Moody’s Investors Services on Friday upgraded India’s sovereign ratings from the lowest investment grade to a notch higher, in a vote of confidence in the Narendra Modi-led central government’s decisions on demonetisation, introduction of the goods and services tax (GST) and measures to resolve banks’ bad asset issue, among other reforms.
Also, in a move that will help India in attracting more foreign fund flows and corporates in tapping debt at lower rates abroad, the agency changed its outlook on India’s rating to stable from positive.
In technical terms, the government’s local and foreign currency issuer ratings have been scaled up to Baa2 from Baa3 — after 13 years of wait. The outlook on the rating was also changed to stable from positive. Moody’s also upgraded the country’s local currency senior unsecured rating to Baa2 from Baa3 and its short-term local currency rating to P-2 from P-3.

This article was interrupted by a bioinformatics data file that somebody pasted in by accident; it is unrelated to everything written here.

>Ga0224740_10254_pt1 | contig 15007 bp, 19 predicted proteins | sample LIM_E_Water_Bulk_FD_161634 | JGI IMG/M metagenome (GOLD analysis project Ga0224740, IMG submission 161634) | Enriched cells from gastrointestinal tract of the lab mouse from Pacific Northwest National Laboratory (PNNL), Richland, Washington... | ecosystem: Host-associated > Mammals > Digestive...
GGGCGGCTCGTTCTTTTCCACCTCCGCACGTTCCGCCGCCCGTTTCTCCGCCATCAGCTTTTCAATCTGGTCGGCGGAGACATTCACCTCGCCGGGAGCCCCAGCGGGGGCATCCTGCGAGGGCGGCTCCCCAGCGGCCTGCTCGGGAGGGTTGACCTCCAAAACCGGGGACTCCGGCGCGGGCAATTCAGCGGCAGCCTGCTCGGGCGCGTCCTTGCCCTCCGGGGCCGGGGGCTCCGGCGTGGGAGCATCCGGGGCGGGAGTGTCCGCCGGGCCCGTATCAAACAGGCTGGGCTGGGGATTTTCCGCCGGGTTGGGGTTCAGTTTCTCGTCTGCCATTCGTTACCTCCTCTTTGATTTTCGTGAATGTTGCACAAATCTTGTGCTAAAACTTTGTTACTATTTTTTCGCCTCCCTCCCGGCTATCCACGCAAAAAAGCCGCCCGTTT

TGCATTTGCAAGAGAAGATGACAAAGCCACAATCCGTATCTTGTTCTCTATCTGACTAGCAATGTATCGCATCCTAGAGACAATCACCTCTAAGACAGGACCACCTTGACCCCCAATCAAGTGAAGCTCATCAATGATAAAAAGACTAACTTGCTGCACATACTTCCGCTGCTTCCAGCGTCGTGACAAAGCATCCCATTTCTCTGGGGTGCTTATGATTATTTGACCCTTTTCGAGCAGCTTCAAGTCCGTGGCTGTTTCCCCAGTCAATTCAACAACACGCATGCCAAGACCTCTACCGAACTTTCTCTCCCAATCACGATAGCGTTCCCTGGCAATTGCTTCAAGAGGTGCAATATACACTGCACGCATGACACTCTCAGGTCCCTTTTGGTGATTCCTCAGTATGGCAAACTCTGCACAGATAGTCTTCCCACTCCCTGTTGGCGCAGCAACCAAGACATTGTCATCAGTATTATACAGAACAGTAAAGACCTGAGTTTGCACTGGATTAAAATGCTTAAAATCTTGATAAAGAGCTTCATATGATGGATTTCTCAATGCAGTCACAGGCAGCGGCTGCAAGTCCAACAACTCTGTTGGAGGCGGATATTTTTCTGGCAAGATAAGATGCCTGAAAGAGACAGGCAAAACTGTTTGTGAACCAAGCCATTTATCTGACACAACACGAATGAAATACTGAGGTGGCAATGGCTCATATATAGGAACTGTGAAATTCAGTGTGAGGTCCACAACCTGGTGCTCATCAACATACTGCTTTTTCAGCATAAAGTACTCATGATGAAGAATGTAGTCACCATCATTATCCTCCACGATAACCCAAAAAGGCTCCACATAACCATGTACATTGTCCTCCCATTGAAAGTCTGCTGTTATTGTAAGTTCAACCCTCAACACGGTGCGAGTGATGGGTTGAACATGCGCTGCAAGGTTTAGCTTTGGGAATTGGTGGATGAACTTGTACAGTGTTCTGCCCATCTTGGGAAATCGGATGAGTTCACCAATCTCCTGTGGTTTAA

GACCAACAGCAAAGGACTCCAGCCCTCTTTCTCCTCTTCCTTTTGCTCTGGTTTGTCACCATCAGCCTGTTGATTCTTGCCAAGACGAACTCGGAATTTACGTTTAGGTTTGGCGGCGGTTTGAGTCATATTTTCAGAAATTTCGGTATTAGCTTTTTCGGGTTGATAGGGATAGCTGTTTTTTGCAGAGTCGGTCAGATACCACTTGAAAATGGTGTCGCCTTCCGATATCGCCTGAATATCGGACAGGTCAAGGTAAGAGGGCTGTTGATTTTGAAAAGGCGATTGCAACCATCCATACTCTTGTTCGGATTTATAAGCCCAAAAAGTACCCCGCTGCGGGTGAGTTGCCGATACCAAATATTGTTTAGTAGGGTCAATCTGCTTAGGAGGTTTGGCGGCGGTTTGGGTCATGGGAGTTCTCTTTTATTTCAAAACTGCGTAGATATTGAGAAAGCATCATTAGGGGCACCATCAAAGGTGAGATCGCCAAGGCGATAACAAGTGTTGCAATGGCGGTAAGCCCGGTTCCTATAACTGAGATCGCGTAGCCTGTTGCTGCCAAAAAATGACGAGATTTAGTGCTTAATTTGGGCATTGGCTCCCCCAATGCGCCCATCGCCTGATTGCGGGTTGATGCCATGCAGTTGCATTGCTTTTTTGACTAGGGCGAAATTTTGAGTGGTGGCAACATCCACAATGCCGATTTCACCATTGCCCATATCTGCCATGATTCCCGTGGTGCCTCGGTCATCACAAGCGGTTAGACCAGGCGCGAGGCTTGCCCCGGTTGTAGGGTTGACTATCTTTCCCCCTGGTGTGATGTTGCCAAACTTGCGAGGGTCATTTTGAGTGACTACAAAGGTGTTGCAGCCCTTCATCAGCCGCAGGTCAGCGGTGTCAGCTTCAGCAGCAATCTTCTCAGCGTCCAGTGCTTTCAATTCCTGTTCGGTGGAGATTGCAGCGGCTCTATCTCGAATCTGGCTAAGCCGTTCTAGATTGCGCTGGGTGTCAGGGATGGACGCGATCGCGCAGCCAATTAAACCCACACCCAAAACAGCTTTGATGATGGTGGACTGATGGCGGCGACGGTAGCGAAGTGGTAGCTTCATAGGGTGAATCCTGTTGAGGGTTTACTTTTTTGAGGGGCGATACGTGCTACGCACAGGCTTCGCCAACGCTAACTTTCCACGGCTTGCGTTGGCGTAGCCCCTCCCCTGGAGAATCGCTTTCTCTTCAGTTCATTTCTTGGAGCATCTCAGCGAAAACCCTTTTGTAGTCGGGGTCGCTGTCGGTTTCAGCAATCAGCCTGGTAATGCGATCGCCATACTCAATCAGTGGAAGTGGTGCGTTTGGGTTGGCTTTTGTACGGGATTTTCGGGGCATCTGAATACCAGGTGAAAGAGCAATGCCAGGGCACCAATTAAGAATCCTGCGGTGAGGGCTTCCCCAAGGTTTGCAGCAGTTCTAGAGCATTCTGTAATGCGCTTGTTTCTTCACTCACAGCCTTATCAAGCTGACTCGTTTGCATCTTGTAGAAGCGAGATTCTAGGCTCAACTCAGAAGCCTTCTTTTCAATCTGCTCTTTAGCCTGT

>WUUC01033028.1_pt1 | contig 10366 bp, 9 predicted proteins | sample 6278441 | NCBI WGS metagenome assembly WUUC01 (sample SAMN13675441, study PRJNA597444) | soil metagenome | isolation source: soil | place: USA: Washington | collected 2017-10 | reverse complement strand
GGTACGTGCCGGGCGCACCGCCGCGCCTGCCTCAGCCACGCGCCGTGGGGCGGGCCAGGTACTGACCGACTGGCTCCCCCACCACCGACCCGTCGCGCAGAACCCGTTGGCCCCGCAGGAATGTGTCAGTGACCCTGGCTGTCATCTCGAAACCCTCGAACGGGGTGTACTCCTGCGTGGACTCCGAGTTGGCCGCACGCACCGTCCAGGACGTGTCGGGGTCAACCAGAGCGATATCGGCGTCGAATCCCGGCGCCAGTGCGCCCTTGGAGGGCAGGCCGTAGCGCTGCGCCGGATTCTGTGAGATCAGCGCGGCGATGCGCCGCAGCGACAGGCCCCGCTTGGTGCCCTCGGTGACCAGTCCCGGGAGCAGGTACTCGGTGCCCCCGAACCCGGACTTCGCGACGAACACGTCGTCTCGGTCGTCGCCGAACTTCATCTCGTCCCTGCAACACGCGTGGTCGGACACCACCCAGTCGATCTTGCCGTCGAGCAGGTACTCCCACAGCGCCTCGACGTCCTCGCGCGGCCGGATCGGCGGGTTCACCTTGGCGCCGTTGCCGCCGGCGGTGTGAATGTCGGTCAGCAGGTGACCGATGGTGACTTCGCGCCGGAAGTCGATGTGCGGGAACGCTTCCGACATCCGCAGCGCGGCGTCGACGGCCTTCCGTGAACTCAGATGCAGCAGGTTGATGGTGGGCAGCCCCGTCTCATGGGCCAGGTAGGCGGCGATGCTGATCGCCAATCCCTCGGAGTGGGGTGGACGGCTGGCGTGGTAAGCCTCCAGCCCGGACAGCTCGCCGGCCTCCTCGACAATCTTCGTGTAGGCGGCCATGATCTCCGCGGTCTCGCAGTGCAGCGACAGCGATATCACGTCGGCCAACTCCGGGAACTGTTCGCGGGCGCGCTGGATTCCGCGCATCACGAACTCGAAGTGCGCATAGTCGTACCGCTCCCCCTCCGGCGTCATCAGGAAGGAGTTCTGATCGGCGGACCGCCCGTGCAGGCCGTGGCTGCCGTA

The decision to upgrade the ratings came amid Moody’s expectations that continued progress on economic and institutional reforms will, over time, enhance India’s high growth potential and large and stable financing base for government debt, and will likely contribute to a gradual decline in the general government debt burden over the medium term.
Key elements of the government’s reform programme include the recently introduced GST, which will, among other things, promote productivity by removing barriers to interstate trade; improvements to the monetary policy framework; measures to address the overhang of non-performing assets (NPA) in the banking system; and measures like demonetizing high-value currency, the Aadhaar system of biometric accounts and targeted delivery of benefits through the Direct Benefit Transfer (DBT) system to reduce informality in the economy.
Other important measures that have yet to reach fruition include planned land and labour market reforms, which rely to a great extent on cooperation with and among states.